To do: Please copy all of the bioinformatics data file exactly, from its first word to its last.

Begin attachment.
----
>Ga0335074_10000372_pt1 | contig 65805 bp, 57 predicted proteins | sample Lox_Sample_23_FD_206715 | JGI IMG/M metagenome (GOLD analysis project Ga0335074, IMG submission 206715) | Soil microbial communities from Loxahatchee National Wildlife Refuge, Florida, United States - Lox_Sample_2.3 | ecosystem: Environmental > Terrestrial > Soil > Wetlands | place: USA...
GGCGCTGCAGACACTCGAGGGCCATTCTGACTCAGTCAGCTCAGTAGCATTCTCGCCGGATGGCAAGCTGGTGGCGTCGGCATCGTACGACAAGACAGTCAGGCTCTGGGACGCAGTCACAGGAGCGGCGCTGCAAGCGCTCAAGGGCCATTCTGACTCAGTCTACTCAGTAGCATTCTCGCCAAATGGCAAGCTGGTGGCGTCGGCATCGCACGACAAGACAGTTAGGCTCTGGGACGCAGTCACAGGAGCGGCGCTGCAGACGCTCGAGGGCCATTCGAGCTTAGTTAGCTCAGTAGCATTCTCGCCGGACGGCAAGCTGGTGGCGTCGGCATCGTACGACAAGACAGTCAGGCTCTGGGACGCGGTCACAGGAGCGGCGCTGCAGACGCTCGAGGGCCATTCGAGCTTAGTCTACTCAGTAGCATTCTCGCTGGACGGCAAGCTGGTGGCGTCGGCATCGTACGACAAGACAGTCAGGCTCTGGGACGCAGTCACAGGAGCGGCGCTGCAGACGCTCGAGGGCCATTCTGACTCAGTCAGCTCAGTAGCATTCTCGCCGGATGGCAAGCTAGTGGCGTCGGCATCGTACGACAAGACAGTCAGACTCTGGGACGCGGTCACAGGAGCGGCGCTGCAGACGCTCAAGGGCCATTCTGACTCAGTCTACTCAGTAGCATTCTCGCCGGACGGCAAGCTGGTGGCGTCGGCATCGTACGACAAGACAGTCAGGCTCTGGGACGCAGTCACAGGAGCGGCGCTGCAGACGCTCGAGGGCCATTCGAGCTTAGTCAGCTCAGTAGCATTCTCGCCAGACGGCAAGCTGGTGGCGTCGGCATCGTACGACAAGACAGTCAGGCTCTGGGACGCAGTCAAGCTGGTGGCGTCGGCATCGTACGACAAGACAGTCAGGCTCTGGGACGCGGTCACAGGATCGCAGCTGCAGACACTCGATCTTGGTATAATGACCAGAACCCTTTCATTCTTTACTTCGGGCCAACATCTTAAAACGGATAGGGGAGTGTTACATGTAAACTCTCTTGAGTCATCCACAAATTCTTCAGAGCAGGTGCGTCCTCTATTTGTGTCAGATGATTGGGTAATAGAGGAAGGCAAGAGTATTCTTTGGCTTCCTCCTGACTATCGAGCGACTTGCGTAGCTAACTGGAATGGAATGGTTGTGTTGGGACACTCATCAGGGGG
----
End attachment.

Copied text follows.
>Ga0335074_10000372_pt1 | contig 65805 bp, 57 predicted proteins | sample Lox_Sample_23_FD_206715 | JGI IMG/M metagenome (GOLD analysis project Ga0335074, IMG submission 206715) | Soil microbial communities from Loxahatchee National Wildlife Refuge, Florida, United States - Lox_Sample_2.3 | ecosystem: Environmental > Terrestrial > Soil > Wetlands | place: USA...
GGCGCTGCAGACACTCGAGGGCCATTCTGACTCAGTCAGCTCAGTAGCATTCTCGCCGGATGGCAAGCTGGTGGCGTCGGCATCGTACGACAAGACAGTCAGGCTCTGGGACGCAGTCACAGGAGCGGCGCTGCAAGCGCTCAAGGGCCATTCTGACTCAGTCTACTCAGTAGCATTCTCGCCAAATGGCAAGCTGGTGGCGTCGGCATCGCACGACAAGACAGTTAGGCTCTGGGACGCAGTCACAGGAGCGGCGCTGCAGACGCTCGAGGGCCATTCGAGCTTAGTTAGCTCAGTAGCATTCTCGCCGGACGGCAAGCTGGTGGCGTCGGCATCGTACGACAAGACAGTCAGGCTCTGGGACGCGGTCACAGGAGCGGCGCTGCAGACGCTCGAGGGCCATTCGAGCTTAGTCTACTCAGTAGCATTCTCGCTGGACGGCAAGCTGGTGGCGTCGGCATCGTACGACAAGACAGTCAGGCTCTGGGACGCAGTCACAGGAGCGGCGCTGCAGACGCTCGAGGGCCATTCTGACTCAGTCAGCTCAGTAGCATTCTCGCCGGATGGCAAGCTAGTGGCGTCGGCATCGTACGACAAGACAGTCAGACTCTGGGACGCGGTCACAGGAGCGGCGCTGCAGACGCTCAAGGGCCATTCTGACTCAGTCTACTCAGTAGCATTCTCGCCGGACGGCAAGCTGGTGGCGTCGGCATCGTACGACAAGACAGTCAGGCTCTGGGACGCAGTCACAGGAGCGGCGCTGCAGACGCTCGAGGGCCATTCGAGCTTAGTCAGCTCAGTAGCATTCTCGCCAGACGGCAAGCTGGTGGCGTCGGCATCGTACGACAAGACAGTCAGGCTCTGGGACGCAGTCAAGCTGGTGGCGTCGGCATCGTACGACAAGACAGTCAGGCTCTGGGACGCGGTCACAGGATCGCAGCTGCAGACACTCGATCTTGGTATAATGACCAGAACCCTTTCATTCTTTACTTCGGGCCAACATCTTAAAACGGATAGGGGAGTGTTACATGTAAACTCTCTTGAGTCATCCACAAATTCTTCAGAGCAGGTGCGTCCTCTATTTGTGTCAGATGATTGGGTAATAGAGGAAGGCAAGAGTATTCTTTGGCTTCCTCCTGACTATCGAGCGACTTGCGTAGCTAACTGGAATGGAATGGTTGTGTTGGGACACTCATCAGGGGG